Essay on African Americans And The Civil Rights Movement

Essay on African Americans And The Civil Rights Movement

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African American ethnicities make up a large part of American society. The first immigrants from Africa were forced to call America home during the slave trade in the early seventeenth century. Although they were not given freedoms and rights as citizens, African Americans fought for a chance to become equal inhabitants of America. The following examines the civil rights movement, education, and economic standings of African Americans to demonstrate how this group overcame challenges and adversities to help build the societal fabric of the United States.
From the beginning, America participated acts of racism and discrimination against African Americans. Laws were put in place to keep Blacks from assimilating and socializing within the White parts of society. These regulations were known as Jim Crow Laws, which continued the discrimination and segregation of African Americans “When Reconstruction ended in 1876, blacks once again found themselves in a formalized inferior status through segregation laws, voting disfranchisement, black codes job discrimination, and occupational eviction (Parillo, 2014: p312). The Civil rights movement began when certain groups and committees formed several protests against the Jim Crow actions. These movements were lead by the famous Martin Luther King Jr, who pledged his life to ending the discrimination and racism against African Americans, as seen in the famous speech he delivered in 1963 “But we refuse to believe that the bank of justice is bankrupt. We refuse to believe that there are insufficient funds in the great vaults of opportunity of this nation” (Gottheimer, 2003: p1). Shortly after King delivered his speech, the Civil Rights Act was passed forever changing the status of African America...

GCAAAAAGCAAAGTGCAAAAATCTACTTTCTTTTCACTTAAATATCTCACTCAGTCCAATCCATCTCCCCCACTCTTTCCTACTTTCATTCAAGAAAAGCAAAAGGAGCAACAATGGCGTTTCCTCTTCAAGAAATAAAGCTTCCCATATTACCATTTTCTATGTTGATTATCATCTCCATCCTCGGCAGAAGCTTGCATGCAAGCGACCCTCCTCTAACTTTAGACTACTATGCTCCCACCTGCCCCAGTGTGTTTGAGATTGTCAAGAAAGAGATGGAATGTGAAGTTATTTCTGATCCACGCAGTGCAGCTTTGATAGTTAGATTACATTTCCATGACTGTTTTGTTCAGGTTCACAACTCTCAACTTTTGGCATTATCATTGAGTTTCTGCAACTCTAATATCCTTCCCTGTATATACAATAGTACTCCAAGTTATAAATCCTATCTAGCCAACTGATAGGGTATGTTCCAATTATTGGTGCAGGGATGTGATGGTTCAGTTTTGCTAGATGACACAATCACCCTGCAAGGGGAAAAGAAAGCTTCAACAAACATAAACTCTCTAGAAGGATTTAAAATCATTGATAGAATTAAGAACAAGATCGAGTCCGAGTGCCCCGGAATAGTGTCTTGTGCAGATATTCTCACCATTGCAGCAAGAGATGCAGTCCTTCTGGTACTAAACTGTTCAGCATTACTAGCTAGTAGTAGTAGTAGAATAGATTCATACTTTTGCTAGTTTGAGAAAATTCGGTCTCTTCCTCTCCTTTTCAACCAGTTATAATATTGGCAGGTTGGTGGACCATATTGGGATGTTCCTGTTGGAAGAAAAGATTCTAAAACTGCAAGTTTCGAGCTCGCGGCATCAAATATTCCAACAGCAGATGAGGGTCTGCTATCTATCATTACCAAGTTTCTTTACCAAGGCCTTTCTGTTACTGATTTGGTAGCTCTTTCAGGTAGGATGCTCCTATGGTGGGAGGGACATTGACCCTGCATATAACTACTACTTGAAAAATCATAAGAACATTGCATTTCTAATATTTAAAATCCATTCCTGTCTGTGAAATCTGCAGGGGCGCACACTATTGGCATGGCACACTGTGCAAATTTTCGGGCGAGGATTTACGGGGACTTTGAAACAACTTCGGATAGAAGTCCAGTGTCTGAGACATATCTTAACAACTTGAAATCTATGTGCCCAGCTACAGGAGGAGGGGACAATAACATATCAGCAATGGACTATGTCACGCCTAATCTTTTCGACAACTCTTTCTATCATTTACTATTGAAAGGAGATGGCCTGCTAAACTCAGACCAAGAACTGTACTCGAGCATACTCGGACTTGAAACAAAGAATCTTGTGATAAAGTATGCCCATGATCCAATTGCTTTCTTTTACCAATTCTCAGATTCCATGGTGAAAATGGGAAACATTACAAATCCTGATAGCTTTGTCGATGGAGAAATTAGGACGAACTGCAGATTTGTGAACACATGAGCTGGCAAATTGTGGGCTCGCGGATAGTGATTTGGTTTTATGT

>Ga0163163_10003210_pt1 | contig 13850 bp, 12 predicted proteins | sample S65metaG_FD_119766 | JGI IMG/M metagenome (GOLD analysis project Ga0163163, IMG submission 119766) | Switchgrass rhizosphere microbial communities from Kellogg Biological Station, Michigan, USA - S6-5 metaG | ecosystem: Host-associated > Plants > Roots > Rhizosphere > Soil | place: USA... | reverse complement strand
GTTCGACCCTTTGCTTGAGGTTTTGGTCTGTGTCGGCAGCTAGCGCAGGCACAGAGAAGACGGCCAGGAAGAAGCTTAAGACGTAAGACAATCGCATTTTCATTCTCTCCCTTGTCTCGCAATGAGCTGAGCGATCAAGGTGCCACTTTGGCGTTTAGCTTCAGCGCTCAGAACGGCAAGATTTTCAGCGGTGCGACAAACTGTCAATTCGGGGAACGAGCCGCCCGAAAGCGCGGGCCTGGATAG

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...ue specialized jobs and education they are becoming more apart of the fabric of the US economy and political system as seen in the election of a biracial president, Barack Obama.
After centuries of persecution and slavery, America is finally beginning to treat African Americans as equals. The protests and riots used to achieve this equality have become an integral part of American culture. The Smithsonian has even dedicated a national Museum of African American history and culture “The museum itself is sculpted to reflect African American culture the design is meant to recall both the head wraps worn by many black women in the U.S. and hands raised in praise or prayer, a common symbol in African-American spiritual life” (Byrd, 2016: p60). After many years, America is finally acknowledging the part African Americans played in shaping the fabric of American society.

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